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Grant Details

Grant Number: 1R01CA282223-01 Interpret this number
Primary Investigator: Hoeppner, Bettina
Organization: Massachusetts General Hospital
Project Title: Randomized Clinical Trial to Test the Efficacy of a Smartphone App for Smoking Cessation for Nondaily Smokers
Fiscal Year: 2023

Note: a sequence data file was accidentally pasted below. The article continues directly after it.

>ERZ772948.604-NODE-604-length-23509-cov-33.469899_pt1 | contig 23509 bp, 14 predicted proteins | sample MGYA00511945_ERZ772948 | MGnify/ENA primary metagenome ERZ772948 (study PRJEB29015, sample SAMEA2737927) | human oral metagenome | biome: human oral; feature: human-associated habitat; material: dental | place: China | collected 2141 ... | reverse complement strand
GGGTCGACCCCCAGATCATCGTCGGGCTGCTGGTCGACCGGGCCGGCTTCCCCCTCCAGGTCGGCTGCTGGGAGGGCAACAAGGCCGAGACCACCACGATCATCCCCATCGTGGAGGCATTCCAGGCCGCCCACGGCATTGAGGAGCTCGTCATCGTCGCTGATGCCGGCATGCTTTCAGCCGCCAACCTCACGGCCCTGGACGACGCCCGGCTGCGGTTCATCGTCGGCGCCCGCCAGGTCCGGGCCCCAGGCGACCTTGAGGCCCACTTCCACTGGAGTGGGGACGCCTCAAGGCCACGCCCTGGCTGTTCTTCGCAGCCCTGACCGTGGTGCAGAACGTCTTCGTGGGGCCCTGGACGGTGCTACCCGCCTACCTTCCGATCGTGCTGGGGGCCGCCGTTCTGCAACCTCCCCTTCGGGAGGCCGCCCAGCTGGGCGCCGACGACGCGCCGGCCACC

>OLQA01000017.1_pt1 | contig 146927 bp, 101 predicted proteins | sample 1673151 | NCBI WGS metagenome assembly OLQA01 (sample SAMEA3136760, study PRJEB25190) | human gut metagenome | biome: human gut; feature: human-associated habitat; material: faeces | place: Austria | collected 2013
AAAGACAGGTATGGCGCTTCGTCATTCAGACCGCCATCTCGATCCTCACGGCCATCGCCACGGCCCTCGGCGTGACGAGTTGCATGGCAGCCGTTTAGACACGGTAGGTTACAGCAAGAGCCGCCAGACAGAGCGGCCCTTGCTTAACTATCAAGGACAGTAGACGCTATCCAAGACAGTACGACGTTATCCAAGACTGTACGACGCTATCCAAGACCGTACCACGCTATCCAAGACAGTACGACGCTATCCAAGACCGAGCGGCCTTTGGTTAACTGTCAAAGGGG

Project Summary Nondaily smoking is an increasingly prevalent pattern of smoking with substantial health detriments. Currently, 25% of all U.S. adult smokers are nondaily smokers, and this prevalence has increased by 27% in the last decade. Formerly believed to be a transient pattern of smoking, research has established that nondaily smoking is often a persistent pattern. Nondaily smoking is more prevalent among Black and Latinx persons in the United States and is increasingly prevalent among people with serious mental health issues. Despite substantial harms associated with nondaily smoking, the U.S. Clinical Practice Guidelines for smoking cessation offer no guidance on how to support nondaily smokers in smoking cessation due to a lack of evidence for efficacious approaches. A continued failure to address nondaily smoking widens existing health disparities at an increasingly accelerated rate. Empirically supported interventions are critically needed. Only two trials to date have targeted nondaily smoking cessation. Both focused on pharmacological options, and both failed to show efficacy in achieving smoking abstinence. Our team has developed a behavioral treatment for nondaily smokers: the Smiling Instead of Smoking (SiS) smartphone app. This app utilizes positive psychology exercises to enhance engagement of nondaily smokers and to maintain positive affect while they undergo a quit attempt. This approach is based on nondaily smokers' preference to focus on positive self- identity and wellness, and evidence that shows that greater positive affect is associated with increased self- efficacy to quit smoking, decreased desire to smoke and greater readiness to process self-relevant health information, all of which are constructs highlighted in dominant health behavior theories as causal agents in successful behavioral change. In collaboration with nondaily smokers, we have rigorously and iteratively developed and tested this app in a series of small-scale studies. This work has demonstrated the app's ability to engage nondaily smokers, and has shown proof-of-concept efficacy in a small, randomized trial, where participants using the SiS app had significantly higher self-efficacy, lower craving and higher positive affect at the end of treatment, compared to controls. We now propose to test the efficacy of this app to improve 6-month abstinence in a large-scale, single-blind, remote, parallel, randomized clinical trial comparing the SiS app to the NCI's app “QuitGuide”. All participants will be asked to set a quit date and to use the provided app for 7 weeks, 1 week prior to and 6 weeks after their quit date. Online surveys will be conducted at enrollment and 2, 6, 12, 24 and 52 weeks after the initially chosen quit date. The primary outcome measure will be 30-day point prevalence abstinence 6 months post quit. If found to be efficacious, this study would provide the first evidence of an efficacious treatment for nondaily smokers, for whom currently no treatment guidelines exist.



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